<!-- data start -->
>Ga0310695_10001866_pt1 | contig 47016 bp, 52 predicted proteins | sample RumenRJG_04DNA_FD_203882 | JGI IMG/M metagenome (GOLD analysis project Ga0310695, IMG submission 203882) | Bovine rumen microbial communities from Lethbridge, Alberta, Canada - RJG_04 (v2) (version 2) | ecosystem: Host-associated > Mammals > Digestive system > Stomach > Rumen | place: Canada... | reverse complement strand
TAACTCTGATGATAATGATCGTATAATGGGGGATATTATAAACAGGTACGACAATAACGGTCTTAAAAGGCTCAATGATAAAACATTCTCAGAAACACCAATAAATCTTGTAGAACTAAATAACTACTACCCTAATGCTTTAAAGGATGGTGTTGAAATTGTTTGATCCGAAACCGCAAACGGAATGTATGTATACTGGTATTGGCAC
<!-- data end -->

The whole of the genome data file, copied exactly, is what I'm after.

>Ga0310695_10001866_pt1 | contig 47016 bp, 52 predicted proteins | sample RumenRJG_04DNA_FD_203882 | JGI IMG/M metagenome (GOLD analysis project Ga0310695, IMG submission 203882) | Bovine rumen microbial communities from Lethbridge, Alberta, Canada - RJG_04 (v2) (version 2) | ecosystem: Host-associated > Mammals > Digestive system > Stomach > Rumen | place: Canada... | reverse complement strand
TAACTCTGATGATAATGATCGTATAATGGGGGATATTATAAACAGGTACGACAATAACGGTCTTAAAAGGCTCAATGATAAAACATTCTCAGAAACACCAATAAATCTTGTAGAACTAAATAACTACTACCCTAATGCTTTAAAGGATGGTGTTGAAATTGTTTGATCCGAAACCGCAAACGGAATGTATGTATACTGGTATTGGCAC